The Swedish Government is consulting for a possible revision of the national Ecotax on electrical equipment, introduced in 2017 (Lag 2016:1067) and modified already in 2019. An important issue for government is that the tax is not bringing in significant revenue (less than 200 million €, below half the intended tax income, compared to high administrative costs). Furthermore, internet sales escape from such a national tax, and it is indicated that these already represent a quarter of the market and are growing. The electronics industry federation estimates that this will lead to a loss of 800 – 2 000 jobs in Swedish retail. Even KEMI, the Swedish chemical authority, states that the tax needs to be evaluated. Stakeholders (see pinfa Newsletter n°81) have criticised the ecotax, including environmental NGO ChemSec (pinfa Newsletter n°86) who consider that the tax is badly targeted because it covers not only halogenated but also some PIN flame retardants (see below). With other industry stakeholders, pinfa is preparing a position to the Swedish Government underlining that the ecotax at present fails to distinguish flame retardants according to their environmental and health profile, and taxes products with no flame retardants and poses many unclear questions for implementation because of complexity or inaccuracies in annexes. This position suggests that in addition to the current 50% tax reduction for products not containing halogenated flame retardants, a 100% tax exemption should apply where recognised safer flame retardants are used.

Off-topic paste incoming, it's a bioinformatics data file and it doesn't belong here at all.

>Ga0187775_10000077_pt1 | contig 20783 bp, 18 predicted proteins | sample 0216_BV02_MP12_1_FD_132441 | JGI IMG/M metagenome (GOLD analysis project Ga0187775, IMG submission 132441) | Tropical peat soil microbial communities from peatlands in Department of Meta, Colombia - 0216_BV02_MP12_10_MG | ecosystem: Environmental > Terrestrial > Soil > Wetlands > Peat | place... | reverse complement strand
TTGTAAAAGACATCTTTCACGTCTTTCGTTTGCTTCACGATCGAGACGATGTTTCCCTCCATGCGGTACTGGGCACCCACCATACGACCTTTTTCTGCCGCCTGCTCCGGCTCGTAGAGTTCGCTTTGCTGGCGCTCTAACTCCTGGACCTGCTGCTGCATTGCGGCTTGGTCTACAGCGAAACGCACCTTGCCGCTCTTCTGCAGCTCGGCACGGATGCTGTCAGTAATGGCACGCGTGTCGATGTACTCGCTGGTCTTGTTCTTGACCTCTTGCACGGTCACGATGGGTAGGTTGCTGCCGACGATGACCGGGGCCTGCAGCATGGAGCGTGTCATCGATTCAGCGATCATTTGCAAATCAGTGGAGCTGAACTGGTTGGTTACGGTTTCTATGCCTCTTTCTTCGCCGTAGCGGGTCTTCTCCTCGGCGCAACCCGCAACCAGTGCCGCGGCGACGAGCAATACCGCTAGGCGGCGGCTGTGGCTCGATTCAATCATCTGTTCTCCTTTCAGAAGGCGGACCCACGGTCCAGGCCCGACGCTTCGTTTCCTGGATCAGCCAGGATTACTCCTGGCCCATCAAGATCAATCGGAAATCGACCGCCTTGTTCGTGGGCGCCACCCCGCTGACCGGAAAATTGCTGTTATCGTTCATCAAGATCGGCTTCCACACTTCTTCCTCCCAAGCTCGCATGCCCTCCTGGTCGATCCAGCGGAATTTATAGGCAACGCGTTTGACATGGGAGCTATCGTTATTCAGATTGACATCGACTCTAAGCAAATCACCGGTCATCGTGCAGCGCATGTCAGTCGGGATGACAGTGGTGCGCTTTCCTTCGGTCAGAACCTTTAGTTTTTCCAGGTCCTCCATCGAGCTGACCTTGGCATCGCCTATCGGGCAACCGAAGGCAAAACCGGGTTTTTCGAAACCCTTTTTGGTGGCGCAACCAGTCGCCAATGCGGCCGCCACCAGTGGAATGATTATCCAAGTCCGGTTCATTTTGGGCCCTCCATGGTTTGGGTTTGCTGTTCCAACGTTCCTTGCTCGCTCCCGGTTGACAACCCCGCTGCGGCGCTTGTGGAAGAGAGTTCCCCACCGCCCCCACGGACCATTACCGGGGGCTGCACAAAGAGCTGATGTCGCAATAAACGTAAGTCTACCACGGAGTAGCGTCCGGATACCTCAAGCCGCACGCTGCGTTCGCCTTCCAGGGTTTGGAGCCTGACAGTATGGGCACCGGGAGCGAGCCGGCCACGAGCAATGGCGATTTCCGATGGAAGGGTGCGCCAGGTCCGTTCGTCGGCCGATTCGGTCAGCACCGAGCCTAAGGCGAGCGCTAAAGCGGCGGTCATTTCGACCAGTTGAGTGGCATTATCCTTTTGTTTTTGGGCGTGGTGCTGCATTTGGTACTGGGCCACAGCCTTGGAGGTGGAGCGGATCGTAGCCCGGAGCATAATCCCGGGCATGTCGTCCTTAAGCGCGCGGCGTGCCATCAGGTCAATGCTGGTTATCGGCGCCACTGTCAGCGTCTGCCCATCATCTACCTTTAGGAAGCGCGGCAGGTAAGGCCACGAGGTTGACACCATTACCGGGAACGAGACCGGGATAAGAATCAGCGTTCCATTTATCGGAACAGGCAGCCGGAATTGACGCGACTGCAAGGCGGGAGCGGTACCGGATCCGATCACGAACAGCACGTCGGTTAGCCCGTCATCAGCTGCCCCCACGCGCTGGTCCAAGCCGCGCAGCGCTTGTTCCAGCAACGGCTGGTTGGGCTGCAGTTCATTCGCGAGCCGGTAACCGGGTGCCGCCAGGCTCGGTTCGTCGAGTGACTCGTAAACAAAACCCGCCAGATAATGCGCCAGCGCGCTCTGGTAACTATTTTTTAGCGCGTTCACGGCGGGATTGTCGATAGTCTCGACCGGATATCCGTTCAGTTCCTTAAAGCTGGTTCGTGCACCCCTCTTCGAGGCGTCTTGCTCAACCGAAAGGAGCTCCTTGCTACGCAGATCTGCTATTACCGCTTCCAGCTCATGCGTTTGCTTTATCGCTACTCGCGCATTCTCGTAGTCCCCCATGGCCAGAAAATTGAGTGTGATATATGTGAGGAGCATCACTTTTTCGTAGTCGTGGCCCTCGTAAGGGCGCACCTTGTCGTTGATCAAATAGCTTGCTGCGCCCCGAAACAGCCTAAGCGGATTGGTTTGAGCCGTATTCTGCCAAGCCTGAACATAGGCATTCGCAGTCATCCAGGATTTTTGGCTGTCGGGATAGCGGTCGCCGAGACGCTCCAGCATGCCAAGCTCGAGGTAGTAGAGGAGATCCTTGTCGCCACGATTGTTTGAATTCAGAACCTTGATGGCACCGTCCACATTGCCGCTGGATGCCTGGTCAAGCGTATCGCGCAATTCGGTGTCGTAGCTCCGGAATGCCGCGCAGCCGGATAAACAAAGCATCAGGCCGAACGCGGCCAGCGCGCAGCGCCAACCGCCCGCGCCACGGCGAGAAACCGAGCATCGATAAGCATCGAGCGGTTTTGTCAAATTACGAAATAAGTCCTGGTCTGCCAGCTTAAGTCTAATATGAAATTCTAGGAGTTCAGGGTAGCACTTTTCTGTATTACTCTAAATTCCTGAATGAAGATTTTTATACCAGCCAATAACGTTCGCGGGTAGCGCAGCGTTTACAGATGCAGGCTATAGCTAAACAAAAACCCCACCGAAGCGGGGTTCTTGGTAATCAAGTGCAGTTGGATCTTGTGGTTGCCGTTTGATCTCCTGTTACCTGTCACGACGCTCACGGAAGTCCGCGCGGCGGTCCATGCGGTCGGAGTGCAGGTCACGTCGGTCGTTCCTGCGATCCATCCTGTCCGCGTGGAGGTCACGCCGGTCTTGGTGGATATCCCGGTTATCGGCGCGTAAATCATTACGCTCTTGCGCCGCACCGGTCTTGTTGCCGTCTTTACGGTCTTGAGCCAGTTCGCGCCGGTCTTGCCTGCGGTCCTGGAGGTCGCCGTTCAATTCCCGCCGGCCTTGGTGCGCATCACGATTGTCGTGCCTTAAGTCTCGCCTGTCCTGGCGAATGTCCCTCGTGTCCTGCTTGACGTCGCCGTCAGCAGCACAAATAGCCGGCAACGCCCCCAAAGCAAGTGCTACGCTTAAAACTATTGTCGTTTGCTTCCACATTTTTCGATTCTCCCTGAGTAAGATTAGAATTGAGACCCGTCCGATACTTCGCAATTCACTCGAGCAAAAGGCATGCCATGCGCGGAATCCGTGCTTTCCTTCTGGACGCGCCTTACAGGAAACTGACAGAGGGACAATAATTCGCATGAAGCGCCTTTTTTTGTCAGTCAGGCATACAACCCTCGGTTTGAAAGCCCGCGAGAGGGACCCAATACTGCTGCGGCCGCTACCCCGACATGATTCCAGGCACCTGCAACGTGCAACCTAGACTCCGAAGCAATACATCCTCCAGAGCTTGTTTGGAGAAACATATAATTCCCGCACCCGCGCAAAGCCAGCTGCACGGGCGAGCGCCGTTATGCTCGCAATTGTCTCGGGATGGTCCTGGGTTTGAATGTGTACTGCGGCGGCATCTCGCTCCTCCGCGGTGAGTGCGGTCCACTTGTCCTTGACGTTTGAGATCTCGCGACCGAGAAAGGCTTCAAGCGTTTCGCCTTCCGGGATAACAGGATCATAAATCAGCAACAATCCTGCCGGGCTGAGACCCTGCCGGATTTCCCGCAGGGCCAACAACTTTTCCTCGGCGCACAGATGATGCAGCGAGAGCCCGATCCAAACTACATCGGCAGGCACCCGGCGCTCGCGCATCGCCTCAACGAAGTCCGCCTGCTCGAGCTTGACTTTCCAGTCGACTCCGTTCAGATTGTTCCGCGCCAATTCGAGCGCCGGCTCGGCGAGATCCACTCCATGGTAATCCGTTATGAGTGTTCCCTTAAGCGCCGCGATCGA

Swedish Eco-tax under discussion
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